Skills reflection and articulation are superpowers critical to finding a path that suits one’s strengths and in conducting an effective job search. As society enters a new era – one in which opportunities to gain experience in certain fields may be more limited – it is essential that students and recent graduates be able to explain their strengths and provide evidence of their transferability, ideally in language that is meaningful across industries. The fact that students and recent graduates have skills doesn’t mean they automatically know what to call them, how to describe their development or where in the labour market these skills might prove valuable. To foster this knowledge and bolster their confidence, students and recent graduates must intentionally reflect on their experiences. In helping individuals harness the power of their past experiences, reflection provides the key required to unlock the doors of future opportunities.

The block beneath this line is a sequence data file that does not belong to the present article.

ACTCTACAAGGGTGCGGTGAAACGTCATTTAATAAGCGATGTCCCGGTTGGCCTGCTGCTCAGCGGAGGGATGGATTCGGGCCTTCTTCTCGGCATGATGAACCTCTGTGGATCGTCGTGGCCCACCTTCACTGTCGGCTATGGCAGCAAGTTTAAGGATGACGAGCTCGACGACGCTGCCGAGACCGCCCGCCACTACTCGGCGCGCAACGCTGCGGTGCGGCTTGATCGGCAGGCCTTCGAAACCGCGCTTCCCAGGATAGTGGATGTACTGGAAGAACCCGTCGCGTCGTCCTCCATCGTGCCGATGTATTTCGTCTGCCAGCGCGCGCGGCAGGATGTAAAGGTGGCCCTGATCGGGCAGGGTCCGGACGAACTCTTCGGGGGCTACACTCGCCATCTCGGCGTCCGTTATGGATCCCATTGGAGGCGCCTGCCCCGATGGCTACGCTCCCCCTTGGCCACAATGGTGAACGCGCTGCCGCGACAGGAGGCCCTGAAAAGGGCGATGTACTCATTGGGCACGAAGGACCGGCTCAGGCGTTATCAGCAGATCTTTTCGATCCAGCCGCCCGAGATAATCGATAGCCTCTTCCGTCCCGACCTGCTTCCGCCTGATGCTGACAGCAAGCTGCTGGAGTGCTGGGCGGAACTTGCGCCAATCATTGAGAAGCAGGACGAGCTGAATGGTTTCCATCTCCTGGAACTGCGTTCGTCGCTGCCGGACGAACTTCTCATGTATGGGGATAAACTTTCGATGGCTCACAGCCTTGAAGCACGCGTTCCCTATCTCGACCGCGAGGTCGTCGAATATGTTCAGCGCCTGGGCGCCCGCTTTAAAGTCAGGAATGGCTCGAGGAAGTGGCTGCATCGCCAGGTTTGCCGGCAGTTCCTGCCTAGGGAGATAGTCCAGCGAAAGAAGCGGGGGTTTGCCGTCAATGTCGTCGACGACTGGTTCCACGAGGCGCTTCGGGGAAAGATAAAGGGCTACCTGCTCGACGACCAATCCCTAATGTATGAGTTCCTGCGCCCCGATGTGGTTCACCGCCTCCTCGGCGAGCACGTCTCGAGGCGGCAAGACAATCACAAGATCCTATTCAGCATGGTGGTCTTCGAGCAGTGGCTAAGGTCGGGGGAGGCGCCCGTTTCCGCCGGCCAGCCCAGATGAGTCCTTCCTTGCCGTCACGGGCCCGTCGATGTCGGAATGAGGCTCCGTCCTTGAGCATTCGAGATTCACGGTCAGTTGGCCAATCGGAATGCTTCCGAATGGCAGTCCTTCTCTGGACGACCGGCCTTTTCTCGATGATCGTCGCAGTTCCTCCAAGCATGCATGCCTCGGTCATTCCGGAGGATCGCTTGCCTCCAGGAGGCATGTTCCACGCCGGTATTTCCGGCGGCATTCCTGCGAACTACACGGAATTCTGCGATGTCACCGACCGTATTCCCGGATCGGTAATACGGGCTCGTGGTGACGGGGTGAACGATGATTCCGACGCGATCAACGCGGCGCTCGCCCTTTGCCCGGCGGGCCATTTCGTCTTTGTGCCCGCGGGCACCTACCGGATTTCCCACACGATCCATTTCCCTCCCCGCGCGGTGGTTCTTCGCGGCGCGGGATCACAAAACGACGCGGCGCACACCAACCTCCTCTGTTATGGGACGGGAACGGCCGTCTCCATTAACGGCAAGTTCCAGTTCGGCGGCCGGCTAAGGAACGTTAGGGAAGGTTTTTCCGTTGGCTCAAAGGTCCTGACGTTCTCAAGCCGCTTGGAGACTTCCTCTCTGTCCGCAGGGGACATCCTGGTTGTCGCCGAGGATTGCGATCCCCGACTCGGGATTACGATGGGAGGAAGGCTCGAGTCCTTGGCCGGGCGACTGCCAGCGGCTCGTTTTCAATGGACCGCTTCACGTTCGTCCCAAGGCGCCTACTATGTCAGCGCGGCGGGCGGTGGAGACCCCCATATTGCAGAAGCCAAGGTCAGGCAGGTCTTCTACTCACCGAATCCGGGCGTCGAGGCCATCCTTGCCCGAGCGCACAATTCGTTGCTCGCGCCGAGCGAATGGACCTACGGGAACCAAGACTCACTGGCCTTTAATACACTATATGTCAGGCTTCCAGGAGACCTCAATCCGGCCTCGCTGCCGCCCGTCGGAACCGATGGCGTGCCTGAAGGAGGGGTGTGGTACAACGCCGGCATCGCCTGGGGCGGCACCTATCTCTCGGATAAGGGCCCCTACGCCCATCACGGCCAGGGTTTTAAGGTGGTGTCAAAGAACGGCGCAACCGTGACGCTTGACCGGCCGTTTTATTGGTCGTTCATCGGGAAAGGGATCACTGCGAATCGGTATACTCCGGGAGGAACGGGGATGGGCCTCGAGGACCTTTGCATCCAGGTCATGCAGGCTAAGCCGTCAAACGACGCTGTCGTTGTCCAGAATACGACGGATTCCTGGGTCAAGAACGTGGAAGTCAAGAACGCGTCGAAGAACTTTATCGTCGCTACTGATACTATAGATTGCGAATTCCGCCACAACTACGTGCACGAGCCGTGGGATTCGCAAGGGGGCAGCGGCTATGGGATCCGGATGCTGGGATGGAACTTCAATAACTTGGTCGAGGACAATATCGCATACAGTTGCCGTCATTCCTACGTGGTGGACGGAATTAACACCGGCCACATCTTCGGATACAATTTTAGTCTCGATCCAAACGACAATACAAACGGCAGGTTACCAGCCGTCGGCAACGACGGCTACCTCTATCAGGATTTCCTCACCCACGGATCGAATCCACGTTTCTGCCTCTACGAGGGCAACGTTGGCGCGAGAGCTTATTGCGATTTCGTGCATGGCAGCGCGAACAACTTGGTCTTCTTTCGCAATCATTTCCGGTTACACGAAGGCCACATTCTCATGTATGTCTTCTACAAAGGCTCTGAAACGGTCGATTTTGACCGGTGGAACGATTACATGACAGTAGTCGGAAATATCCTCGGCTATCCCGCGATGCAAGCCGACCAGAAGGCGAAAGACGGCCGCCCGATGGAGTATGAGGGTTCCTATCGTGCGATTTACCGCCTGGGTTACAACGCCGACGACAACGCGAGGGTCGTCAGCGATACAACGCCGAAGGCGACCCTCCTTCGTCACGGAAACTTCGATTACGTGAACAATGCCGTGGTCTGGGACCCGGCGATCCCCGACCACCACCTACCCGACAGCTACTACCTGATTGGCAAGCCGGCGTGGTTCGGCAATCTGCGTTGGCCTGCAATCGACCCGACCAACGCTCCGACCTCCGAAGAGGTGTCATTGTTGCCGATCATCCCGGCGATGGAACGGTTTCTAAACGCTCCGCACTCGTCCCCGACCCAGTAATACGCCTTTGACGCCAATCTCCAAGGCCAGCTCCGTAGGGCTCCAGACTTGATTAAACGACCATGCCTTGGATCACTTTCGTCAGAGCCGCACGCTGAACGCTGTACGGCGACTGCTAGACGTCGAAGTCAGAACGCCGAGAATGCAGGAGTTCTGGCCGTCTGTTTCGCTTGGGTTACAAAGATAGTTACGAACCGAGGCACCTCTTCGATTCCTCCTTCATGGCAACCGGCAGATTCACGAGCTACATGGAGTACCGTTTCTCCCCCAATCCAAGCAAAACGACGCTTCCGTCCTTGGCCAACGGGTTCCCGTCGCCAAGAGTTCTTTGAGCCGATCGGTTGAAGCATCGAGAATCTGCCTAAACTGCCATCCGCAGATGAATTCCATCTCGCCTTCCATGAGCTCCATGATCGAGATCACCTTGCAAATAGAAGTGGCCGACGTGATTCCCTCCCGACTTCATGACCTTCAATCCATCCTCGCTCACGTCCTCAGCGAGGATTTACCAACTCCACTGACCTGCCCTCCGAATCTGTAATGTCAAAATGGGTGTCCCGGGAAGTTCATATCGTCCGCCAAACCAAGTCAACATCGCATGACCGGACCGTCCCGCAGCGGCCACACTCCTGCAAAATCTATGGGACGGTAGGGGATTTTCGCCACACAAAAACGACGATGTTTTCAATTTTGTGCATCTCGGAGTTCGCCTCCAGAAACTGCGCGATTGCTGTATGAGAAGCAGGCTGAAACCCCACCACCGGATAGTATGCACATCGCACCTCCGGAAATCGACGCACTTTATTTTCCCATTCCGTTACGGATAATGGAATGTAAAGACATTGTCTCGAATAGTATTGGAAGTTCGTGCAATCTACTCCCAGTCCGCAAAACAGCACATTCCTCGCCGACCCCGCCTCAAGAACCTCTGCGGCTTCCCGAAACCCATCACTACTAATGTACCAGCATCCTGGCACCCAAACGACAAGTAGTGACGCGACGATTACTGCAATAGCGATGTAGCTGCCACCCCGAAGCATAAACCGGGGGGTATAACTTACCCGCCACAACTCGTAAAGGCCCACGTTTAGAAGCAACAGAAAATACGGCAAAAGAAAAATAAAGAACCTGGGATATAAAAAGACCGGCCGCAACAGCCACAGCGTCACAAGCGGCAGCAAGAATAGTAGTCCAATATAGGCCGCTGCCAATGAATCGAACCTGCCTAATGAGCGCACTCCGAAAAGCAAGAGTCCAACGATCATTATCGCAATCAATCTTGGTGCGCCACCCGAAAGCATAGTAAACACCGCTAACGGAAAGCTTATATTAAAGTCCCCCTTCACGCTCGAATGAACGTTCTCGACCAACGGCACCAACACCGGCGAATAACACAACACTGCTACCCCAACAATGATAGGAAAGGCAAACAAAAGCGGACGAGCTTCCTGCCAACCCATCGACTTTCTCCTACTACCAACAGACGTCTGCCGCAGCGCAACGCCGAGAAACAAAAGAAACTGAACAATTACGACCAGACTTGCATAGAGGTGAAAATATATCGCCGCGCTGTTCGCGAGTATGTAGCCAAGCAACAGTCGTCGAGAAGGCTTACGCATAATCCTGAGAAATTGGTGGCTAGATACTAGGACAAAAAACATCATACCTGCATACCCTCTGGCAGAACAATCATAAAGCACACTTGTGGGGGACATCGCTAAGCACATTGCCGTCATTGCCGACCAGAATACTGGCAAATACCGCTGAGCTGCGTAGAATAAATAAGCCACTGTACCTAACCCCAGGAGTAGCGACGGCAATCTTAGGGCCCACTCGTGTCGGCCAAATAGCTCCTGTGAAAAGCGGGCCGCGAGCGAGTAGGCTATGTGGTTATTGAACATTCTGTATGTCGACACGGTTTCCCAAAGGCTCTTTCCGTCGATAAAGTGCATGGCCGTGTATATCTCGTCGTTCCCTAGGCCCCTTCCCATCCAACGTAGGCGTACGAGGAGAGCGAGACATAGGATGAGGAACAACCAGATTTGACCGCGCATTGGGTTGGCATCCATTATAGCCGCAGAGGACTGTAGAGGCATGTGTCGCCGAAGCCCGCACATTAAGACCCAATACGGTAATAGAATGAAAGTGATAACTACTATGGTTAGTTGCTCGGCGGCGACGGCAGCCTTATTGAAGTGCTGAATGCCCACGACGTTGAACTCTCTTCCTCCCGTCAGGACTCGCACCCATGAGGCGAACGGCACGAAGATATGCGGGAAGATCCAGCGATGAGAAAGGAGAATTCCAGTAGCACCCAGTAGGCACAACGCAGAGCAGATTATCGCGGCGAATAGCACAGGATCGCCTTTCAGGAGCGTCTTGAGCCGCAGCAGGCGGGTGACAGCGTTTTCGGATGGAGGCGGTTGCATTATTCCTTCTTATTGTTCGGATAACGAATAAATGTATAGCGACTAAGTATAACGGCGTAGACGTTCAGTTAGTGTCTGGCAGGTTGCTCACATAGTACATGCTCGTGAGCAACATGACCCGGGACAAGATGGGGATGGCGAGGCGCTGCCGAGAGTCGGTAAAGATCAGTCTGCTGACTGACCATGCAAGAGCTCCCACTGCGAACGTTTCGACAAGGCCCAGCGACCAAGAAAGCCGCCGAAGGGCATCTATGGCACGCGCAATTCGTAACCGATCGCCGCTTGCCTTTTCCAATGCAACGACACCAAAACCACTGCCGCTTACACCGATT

Carli Fink is a Career Counsellor at Queen’s University in Kingston, ON, and led the launch of the new Queen’s Skills Cards, which were recognized with a 2020 CACEE Excellence in Innovation: Student Engagement Award.